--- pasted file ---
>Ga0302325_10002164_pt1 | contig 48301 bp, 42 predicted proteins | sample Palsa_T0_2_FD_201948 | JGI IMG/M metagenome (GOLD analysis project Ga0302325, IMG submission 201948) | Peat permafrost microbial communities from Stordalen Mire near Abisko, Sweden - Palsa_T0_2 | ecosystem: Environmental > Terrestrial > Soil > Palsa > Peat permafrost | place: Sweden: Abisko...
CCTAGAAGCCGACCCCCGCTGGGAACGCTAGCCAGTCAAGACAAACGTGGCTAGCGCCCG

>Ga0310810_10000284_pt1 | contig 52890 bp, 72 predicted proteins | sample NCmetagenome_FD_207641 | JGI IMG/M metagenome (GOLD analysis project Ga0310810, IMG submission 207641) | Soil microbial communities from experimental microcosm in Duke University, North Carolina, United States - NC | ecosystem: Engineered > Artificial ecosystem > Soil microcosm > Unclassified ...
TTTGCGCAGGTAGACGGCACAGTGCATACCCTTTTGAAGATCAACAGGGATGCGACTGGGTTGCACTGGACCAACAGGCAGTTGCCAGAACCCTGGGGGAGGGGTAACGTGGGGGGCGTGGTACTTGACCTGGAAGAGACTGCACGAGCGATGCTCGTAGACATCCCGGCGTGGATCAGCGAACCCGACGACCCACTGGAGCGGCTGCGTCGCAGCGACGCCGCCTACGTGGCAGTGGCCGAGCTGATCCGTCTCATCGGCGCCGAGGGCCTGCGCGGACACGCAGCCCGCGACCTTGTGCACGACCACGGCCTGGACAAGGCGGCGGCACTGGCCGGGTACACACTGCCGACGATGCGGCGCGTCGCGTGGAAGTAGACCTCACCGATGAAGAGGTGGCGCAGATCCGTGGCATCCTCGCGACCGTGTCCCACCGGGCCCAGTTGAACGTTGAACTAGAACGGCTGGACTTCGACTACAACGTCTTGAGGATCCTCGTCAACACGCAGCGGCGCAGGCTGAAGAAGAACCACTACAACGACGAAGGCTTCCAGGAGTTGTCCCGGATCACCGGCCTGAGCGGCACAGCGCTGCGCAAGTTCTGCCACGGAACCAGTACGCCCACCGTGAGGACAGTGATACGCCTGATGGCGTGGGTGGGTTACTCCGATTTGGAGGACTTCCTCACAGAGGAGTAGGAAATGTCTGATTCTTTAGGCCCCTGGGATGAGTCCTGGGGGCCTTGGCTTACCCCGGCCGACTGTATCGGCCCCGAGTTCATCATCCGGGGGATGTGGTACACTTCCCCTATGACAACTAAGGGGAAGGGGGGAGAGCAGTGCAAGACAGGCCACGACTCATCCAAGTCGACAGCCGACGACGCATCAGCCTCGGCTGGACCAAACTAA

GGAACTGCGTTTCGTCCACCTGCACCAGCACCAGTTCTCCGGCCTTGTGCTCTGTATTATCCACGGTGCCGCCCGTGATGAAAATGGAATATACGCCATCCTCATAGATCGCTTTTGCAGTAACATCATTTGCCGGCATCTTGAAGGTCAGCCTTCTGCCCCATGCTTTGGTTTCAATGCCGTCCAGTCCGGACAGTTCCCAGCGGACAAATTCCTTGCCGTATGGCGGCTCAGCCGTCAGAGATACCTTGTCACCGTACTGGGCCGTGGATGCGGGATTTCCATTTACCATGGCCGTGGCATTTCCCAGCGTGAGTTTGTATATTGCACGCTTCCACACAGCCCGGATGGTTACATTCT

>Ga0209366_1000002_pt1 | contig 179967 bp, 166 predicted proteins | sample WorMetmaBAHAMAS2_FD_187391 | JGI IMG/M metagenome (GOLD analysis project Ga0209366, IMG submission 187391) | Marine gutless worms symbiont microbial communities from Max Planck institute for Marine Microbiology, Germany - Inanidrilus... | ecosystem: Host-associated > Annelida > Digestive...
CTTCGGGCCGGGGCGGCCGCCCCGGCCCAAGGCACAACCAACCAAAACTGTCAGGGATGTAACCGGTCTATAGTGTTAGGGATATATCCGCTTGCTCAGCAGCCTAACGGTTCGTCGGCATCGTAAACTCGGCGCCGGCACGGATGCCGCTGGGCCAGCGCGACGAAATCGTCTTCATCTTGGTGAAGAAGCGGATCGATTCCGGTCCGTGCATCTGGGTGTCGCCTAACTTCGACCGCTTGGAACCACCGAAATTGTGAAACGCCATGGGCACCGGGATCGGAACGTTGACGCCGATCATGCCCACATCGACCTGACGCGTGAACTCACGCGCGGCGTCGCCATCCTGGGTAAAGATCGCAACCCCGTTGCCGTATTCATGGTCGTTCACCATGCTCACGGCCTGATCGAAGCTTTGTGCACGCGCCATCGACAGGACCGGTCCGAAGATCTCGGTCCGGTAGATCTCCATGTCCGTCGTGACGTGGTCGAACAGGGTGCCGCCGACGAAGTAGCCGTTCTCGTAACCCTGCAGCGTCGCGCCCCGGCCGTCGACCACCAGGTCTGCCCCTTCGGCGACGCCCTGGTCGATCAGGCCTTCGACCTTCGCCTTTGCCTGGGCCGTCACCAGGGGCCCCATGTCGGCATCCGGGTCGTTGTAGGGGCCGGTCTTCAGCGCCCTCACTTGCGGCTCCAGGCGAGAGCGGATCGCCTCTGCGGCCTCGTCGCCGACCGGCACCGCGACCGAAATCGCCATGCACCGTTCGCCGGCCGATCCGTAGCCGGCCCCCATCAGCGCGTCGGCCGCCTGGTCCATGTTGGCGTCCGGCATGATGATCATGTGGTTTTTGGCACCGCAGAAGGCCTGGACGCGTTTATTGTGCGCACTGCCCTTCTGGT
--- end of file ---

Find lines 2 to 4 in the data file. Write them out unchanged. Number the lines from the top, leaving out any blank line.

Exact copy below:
CCTAGAAGCCGACCCCCGCTGGGAACGCTAGCCAGTCAAGACAAACGTGGCTAGCGCCCG

>Ga0310810_10000284_pt1 | contig 52890 bp, 72 predicted proteins | sample NCmetagenome_FD_207641 | JGI IMG/M metagenome (GOLD analysis project Ga0310810, IMG submission 207641) | Soil microbial communities from experimental microcosm in Duke University, North Carolina, United States - NC | ecosystem: Engineered > Artificial ecosystem > Soil microcosm > Unclassified ...
TTTGCGCAGGTAGACGGCACAGTGCATACCCTTTTGAAGATCAACAGGGATGCGACTGGGTTGCACTGGACCAACAGGCAGTTGCCAGAACCCTGGGGGAGGGGTAACGTGGGGGGCGTGGTACTTGACCTGGAAGAGACTGCACGAGCGATGCTCGTAGACATCCCGGCGTGGATCAGCGAACCCGACGACCCACTGGAGCGGCTGCGTCGCAGCGACGCCGCCTACGTGGCAGTGGCCGAGCTGATCCGTCTCATCGGCGCCGAGGGCCTGCGCGGACACGCAGCCCGCGACCTTGTGCACGACCACGGCCTGGACAAGGCGGCGGCACTGGCCGGGTACACACTGCCGACGATGCGGCGCGTCGCGTGGAAGTAGACCTCACCGATGAAGAGGTGGCGCAGATCCGTGGCATCCTCGCGACCGTGTCCCACCGGGCCCAGTTGAACGTTGAACTAGAACGGCTGGACTTCGACTACAACGTCTTGAGGATCCTCGTCAACACGCAGCGGCGCAGGCTGAAGAAGAACCACTACAACGACGAAGGCTTCCAGGAGTTGTCCCGGATCACCGGCCTGAGCGGCACAGCGCTGCGCAAGTTCTGCCACGGAACCAGTACGCCCACCGTGAGGACAGTGATACGCCTGATGGCGTGGGTGGGTTACTCCGATTTGGAGGACTTCCTCACAGAGGAGTAGGAAATGTCTGATTCTTTAGGCCCCTGGGATGAGTCCTGGGGGCCTTGGCTTACCCCGGCCGACTGTATCGGCCCCGAGTTCATCATCCGGGGGATGTGGTACACTTCCCCTATGACAACTAAGGGGAAGGGGGGAGAGCAGTGCAAGACAGGCCACGACTCATCCAAGTCGACAGCCGACGACGCATCAGCCTCGGCTGGACCAAACTAA